I have been reading on Neo-paganistic webpages, that the existence of the prefix “east” in front of the name of some communes is a proof of the existence of the goddess Eostra. Sounds funny? Shouldn’t there be a goddess Southra, Westra and Nordra too? Well… there are no goddesses like that but there are some dwarves. Norðri, Suðri, Austri and Vestri are the dwarves that hold up the sky. They are mentioned in the Völuspá (chap. 11) and they symbolize the wind directions. One reason why Bede might have mixed things up was, that April was dedicated to Aphrodite (we’ll meet her again later) and he didn’t wanted the month to be named after any strange pagan god, he wanted it to be the month of Pascha, the “correct” name of Easter. It is likely, that April was dedicated to Aphrodite (though it was a Greek goddess, but Venus already had a day, Dies Veneris, Friday).

The goddess is a dwarf, romantic depiction from the 19th century, licence: Public Domain

The goddess is a dwarf, romantic depiction from the 19th century, licence: Public Domain

The Easter of the Eastern Orthodox Church and in all countries that celebrate it but don’t speak German or English is called “Pascha” (or something derived from this word). Pascha does not mean “east” it is the Latinized version of “Pesah” (Passover) and Pesah means “to pass by” and it’s the Jewish and Samaritan holiday commemorating the Hebrews escape from enslavement in Egypt. It takes a week and get’s celebrated in 2009 from the 9th – 16th April gefeiert.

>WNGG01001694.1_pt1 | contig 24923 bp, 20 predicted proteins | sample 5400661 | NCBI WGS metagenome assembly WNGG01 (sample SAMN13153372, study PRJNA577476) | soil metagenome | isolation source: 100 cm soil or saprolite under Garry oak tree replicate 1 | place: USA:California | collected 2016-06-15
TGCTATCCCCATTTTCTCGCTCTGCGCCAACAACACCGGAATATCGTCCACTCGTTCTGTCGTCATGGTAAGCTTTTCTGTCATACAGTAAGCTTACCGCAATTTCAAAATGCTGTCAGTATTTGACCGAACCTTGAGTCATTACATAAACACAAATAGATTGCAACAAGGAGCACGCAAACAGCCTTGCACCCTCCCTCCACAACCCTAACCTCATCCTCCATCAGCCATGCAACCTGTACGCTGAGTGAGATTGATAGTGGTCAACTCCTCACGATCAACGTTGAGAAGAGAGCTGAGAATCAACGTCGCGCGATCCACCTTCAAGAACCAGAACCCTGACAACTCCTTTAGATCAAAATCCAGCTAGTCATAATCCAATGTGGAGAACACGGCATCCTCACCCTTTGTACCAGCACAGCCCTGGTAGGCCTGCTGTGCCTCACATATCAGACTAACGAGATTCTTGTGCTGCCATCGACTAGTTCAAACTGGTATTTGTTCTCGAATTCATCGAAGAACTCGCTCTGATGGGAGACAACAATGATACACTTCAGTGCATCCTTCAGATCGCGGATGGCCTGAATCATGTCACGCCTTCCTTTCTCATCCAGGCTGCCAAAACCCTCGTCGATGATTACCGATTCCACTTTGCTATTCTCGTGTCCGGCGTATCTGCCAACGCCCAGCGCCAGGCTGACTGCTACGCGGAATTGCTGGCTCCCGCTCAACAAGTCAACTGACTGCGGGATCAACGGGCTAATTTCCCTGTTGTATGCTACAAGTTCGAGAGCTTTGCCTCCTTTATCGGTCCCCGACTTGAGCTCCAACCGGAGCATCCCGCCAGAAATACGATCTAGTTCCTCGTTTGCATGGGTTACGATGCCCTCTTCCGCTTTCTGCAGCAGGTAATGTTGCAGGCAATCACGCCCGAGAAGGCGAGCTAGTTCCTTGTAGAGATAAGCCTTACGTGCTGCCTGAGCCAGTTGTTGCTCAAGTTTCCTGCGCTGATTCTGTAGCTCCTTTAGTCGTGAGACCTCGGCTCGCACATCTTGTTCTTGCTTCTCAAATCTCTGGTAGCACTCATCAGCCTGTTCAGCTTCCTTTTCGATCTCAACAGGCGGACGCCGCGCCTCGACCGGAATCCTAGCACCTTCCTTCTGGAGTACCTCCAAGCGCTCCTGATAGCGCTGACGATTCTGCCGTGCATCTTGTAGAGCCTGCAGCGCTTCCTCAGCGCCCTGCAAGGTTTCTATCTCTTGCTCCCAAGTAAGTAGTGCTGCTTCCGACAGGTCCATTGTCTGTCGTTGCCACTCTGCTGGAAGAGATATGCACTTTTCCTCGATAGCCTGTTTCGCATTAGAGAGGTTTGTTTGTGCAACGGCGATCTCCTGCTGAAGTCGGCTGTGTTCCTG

According to the New Testament Jesus was crucified on Friday of the week of Passover.
Some elements of Passover are still included in some Christian Easterrites, especially the Easter Vigil (e.g. Eastercandle and Easterlamb).

Osterkerzen aus Holland 2008, von WaxArtStudio, Lizenz: Public Domain

Eastercandles from the Netherlands 2008, by WaxArtStudio, licence: Public Domain

Though the Germanic tribes lived also in Scandinavian countries Easter is called “Påske” in Denmark and Norway and “Påsk” in Sweden, which is derived from the word “Pascha” and not from “east”.

pagan rites?

Osterfeuer in Gröben Brandenburg, Foto von Lienhard Schulz, Lizenz:CC by SA

Easterfire in Gröben in Brandenburg, Germany, photo by Lienhard Schulz, licence:CC by SA

Some of the German Easterrites remind of pagan solstice celebrations. For example the Easterfire, that is ignited many regions of Germany on Eastersaturday. And the Easterwheel, that rolls burning down the hills in northern Germany, the Harz mountains and in the Austrian Alps. The Easterwheel symbolizes the disc of the sun. In the German town Lügde the rite of the Easterwheel is documented since 784AD.

rollendes Osterrad in Lüdge, Foto von Nifoto, Lizenz: Public Domain

rollendes Easterwheel in Lüdge, photo by Nifoto, licence: Public Domain

Pysanky are Ukrainian Eastereggs that were already crafted long before the Ukrainians were Christianized in 988. The traditional ornaments were partly changed, partly interpreted differently after the Christianization. In pre-Christian time the Pysanky were considered as magical instruments to ban evil spirits, to get a good harvest and to bring good luck.